Uses I have found for the body warmer.
1. Cold football games.
2. Cold campouts.
3. My wife takes them to bed with her.
4. Long lasting localized heat for injuries or sore muscles
5. Cold car rides to and from work
I have quite a few reasons for making this instructable (explained in later steps), but my main reason is I can't find any instructions anywhere else on how to make a sodium acetate hand warmer from beginning to end. I want others to share my passion and help me come up with ways to make these body warmers better. Ultimately I feel the best way to get more ideas flowing on the subject is to put an instructable together that described how to make a decent sodium acetate body warmer.
If you would rather watch how to make it than read it, then go to this youtube video. (Note: I doesn't include instructions on how to make the insulated bag).
Step 1: Motivation for Making This Instructable
1. I think that Sodium Acetate hand warmers are AWESOME and that everyone should have one. Unfortunately there are quite a few places that show you how to make sodium acetate, but all of them fall short in showing you how to make a decent hand warmer out of the sodium acetate solution. Those instructions are missing how to make the clicker / activator, the proper constancy for the solution, and materials that work well for a sturdy durable bag.
2. I want to better understand how the clicker / activator works so that maybe I could make a better one. I have heard vague suggestions on how it works but have not yet as of yet read a good article about how exactly it works.
3. I want others making these hand warmers and giving me suggestions on how to improve on this design. For example, I use vinyl for my bags, but vinyl becomes brittle in cold temperatures. I went camping with scouts in February one year and it was below 0 F. After we were done using the bags in the morning I was collecting all of the warmers and putting them in my duffel bag. I happened to throw one of the warmers into the duffel bag and it shattered the plastic on three of the warmers.
4. Ideas and examples for better accessories. I have made a few accessories for the hand warmers over the last few years. One I have included in this instructable is the insulated bag. I would like a way to keep the insulated bag close to my chest without having to hug it. I would like a way to easily put the hand warmers into my gloves.
5. The biggest drawback to sodium acetate hand warmers (ESPECIALLY the large Body Warmers) is how long they take to boil in order to recharge them. I would like new ideas on how to reheat / recharge the bags. I have tried heating the bags in 300 degree oil (that worked until the bag split a seam), I have tried putting a metal plate in the bag and heating it with an induction cooker. I had some small success with the cooker, but ultimately it proved difficult and painful (I melted through lots of bags, rusted out metal plates, and fought with an induction cooker until I gave up). Another idea I have yet to try is to integrate an internal heating element.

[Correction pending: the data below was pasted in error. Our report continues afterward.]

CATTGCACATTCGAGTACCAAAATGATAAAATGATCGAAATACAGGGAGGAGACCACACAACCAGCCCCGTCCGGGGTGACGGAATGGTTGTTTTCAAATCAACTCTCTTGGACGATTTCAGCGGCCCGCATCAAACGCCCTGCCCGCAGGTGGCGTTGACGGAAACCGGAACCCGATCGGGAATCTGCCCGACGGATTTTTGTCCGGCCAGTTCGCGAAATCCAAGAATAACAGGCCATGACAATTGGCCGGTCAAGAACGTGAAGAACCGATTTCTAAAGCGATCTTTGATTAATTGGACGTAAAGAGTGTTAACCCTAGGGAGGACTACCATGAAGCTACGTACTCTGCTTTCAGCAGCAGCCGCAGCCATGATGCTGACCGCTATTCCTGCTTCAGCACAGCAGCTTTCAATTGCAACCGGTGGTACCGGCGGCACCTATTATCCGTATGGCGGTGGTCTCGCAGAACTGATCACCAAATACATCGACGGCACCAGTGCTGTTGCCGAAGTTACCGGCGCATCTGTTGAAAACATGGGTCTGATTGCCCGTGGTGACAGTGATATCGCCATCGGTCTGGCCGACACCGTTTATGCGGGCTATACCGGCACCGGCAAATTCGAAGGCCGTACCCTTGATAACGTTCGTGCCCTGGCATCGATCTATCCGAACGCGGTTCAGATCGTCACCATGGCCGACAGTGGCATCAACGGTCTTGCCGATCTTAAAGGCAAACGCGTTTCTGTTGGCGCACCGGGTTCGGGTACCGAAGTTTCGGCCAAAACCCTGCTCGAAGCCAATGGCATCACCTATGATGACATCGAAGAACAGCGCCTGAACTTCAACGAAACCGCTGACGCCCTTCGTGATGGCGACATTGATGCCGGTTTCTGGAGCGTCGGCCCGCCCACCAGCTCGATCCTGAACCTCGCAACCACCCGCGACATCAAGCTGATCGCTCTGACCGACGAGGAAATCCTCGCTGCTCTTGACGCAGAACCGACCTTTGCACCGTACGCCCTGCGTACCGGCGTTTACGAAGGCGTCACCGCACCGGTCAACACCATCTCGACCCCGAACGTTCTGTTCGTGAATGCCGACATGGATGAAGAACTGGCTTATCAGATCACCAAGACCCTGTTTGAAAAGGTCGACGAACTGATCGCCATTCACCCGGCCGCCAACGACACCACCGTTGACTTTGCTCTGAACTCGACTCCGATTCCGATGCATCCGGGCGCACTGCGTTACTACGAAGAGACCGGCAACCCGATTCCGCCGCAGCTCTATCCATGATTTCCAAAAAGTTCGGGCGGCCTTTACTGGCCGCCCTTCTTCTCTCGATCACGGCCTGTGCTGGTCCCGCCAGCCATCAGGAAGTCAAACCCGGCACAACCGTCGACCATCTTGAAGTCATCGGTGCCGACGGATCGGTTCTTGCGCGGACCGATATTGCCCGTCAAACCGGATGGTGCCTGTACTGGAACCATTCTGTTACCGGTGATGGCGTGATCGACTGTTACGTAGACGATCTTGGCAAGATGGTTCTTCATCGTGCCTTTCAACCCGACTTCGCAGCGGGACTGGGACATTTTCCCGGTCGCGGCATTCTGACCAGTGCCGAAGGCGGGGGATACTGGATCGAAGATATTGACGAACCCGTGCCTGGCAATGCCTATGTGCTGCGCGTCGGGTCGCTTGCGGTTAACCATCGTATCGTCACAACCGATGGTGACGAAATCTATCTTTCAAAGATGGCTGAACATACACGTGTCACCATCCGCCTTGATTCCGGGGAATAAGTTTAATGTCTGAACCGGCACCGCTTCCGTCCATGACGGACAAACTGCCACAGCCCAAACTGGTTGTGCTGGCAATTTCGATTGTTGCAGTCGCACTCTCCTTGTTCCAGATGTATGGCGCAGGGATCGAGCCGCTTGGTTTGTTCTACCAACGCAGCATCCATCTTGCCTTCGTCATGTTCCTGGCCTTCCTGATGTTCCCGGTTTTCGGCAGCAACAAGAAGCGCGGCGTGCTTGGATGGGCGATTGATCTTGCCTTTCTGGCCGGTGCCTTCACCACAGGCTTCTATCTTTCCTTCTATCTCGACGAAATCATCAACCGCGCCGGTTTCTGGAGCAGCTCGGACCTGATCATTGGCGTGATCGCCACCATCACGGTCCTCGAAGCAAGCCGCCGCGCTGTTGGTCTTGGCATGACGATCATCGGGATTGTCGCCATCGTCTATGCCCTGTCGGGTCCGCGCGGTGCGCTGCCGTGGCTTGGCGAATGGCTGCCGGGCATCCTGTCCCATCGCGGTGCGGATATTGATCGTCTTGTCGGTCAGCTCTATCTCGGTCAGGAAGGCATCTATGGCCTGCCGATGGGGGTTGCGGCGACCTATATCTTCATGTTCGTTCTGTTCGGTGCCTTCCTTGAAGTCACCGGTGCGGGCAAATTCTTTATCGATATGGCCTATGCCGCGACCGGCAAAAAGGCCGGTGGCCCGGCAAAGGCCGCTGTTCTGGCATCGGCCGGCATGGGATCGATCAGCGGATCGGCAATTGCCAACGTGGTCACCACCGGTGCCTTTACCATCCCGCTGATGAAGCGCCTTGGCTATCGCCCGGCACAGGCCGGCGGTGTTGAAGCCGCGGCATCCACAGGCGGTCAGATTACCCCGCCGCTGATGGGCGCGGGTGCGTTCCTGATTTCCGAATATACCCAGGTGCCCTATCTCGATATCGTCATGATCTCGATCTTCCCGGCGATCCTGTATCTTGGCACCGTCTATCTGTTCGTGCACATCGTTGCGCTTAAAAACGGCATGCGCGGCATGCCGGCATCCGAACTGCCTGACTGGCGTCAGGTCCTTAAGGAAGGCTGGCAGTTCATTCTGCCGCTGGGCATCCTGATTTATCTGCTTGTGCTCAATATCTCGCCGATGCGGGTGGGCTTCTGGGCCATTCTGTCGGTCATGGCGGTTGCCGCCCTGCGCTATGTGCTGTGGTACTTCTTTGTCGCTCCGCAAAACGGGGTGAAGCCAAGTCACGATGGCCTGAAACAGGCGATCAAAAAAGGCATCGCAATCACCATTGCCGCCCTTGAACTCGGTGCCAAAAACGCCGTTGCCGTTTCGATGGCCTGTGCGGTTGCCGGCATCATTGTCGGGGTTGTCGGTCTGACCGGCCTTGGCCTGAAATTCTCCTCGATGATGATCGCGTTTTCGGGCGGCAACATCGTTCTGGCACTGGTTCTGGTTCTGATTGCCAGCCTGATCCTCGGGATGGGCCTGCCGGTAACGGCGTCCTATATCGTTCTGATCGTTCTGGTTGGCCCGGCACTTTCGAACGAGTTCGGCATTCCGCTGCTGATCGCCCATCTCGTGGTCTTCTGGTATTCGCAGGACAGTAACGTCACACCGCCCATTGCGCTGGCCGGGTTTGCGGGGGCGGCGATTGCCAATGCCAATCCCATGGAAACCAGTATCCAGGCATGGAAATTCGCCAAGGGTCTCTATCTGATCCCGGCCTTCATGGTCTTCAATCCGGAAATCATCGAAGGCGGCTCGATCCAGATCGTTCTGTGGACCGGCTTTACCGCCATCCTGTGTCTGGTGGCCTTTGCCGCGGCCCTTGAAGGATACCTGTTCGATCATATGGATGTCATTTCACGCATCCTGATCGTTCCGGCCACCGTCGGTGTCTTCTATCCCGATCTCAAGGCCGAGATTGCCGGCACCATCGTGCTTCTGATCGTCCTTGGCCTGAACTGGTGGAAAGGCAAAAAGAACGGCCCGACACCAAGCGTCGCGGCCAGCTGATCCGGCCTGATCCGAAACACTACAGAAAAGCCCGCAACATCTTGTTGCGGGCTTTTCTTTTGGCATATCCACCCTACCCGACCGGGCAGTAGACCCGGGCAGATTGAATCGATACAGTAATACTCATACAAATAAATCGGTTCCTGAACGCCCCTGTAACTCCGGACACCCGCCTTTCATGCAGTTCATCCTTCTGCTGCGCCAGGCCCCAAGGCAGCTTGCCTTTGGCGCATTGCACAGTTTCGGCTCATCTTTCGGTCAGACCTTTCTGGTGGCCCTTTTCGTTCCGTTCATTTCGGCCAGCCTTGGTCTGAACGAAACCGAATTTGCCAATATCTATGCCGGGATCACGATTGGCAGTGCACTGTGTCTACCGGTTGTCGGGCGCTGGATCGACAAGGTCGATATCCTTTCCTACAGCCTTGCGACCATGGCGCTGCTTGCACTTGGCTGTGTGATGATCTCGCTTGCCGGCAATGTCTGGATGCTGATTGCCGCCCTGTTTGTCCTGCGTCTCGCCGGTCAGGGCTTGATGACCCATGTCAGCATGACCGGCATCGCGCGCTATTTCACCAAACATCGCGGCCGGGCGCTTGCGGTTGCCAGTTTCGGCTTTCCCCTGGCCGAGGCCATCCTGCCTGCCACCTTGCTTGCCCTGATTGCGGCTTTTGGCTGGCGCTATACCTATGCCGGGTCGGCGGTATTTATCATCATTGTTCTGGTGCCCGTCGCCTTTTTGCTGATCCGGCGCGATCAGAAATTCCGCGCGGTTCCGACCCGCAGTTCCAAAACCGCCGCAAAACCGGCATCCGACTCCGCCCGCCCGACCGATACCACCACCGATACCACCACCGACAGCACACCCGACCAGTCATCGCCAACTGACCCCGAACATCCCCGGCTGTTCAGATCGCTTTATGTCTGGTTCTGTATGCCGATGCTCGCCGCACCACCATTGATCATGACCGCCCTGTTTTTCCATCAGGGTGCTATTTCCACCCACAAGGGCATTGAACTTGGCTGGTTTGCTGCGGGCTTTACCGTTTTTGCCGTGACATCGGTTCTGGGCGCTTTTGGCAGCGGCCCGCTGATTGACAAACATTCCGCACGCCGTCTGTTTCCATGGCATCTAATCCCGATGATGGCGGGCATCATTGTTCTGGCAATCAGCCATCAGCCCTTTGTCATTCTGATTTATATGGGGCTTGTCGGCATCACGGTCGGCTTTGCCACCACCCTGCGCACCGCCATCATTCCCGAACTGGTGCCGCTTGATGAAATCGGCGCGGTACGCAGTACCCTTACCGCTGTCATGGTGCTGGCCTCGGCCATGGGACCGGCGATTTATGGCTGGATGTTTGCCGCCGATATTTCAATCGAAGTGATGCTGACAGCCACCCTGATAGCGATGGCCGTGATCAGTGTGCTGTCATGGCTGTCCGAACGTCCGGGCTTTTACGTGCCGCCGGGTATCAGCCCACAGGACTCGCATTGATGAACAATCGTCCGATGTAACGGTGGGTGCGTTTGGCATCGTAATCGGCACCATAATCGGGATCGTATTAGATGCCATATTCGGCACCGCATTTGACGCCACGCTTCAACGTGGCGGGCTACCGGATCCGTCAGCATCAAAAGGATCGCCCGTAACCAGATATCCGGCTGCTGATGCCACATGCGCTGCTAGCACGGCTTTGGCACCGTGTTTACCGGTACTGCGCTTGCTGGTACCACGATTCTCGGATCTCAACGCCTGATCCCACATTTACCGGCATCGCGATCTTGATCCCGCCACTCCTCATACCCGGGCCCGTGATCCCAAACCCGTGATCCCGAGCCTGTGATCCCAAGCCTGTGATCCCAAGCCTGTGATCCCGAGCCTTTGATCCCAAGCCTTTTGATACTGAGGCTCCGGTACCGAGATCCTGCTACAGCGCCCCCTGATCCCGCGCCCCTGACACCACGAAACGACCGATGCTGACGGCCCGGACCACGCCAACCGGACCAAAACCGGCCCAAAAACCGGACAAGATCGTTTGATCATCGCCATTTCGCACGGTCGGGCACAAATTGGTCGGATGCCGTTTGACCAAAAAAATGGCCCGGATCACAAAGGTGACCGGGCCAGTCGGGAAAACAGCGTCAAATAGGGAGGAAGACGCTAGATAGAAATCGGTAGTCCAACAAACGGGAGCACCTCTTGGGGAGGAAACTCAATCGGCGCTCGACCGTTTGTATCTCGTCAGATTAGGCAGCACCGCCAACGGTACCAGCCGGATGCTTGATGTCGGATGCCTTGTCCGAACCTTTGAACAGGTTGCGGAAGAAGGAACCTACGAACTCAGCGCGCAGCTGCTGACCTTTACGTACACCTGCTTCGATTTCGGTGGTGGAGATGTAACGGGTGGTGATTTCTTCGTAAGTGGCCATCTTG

Step 2: Activator / Clicker
The activator is nothing more than a piece of spring steel with a couple of slits punched into it. There are a few different places you can easily / cheaply get ahold of spring steel. The two that I have found readily available is a slap bracelet and a tape measure. I have tried both and have found that the slap bracelet is better. The steel in a tape measure is flimsy and wears out quickly. The steel in the slap bracelet is much thicker and lasts for a few years inside the bag. You should be able to find slap bracelets at most party stores or Wal-Mart for less than a dollar.
Supplies needed to make the Activator.
1. Slap Bracelet
2. De-Solv-it (or some other solvent)
5. Razor knife
Start by removing the fabric / plastic coating on the slap bracelet. I accomplished this on my fabric bracelet using a razor knife and fingernails. With the razor knife I cut lengthwise down the center of the bracelet. Once cut I started at one end and used my fingernails to remove the fabric over the top of one end. Once I had the fabric off one end off I was able to pull hard on the fabric toward the other end and it came off in one large chunk. You can watch a better description in my video if you need one.
Once the coating is removed there is a glue residue left behind. Use the de-solv-it to remove the residue. Wash off the de-solv-it and the glue. This should leave you with a gleaming metal slap bracelet.
Now, take your scissors and cut off a square of metal. Take the square you cut off and round the corners with the scissors. Finally check for any sharp points on your metal and cut those off. You are rounding the corners and cutting off the points so that your metal disc does not puncture your bag.
Take your circular metal disc and place it on a couple pieces of cardboard. The cardboard gives a soft background and allows the razor to puncture through the metal. Being extra cautious (so you dont cut yourself) take your razor knife and using a lot of pressure, punch two parallel slits in the disc. The direction of these slits should not matter. You are trying to make these slits grind / touch each other when the disc is clicked. Right now the metal around the slits is bent outwards and needs bent back in. Place the disc on a hard object and pound it flat with the hammer.
And voila! We have ourselves an activator.
Step 3: Vinyl Bag
While vinyl does have its upsides, it has one major downside. In very cold temperatures it becomes brittle. I broke a few of my bags after using them in sub 0 temperatures. For this reason I would like to try other types of bags. Some types of plastic I would like to try are 1. The plastic used in Hydration Bladders (Camelbak). The problem is I don't know where to get this type of plastic. 2. Silicone bags. I am not sure how to seal this type of bag.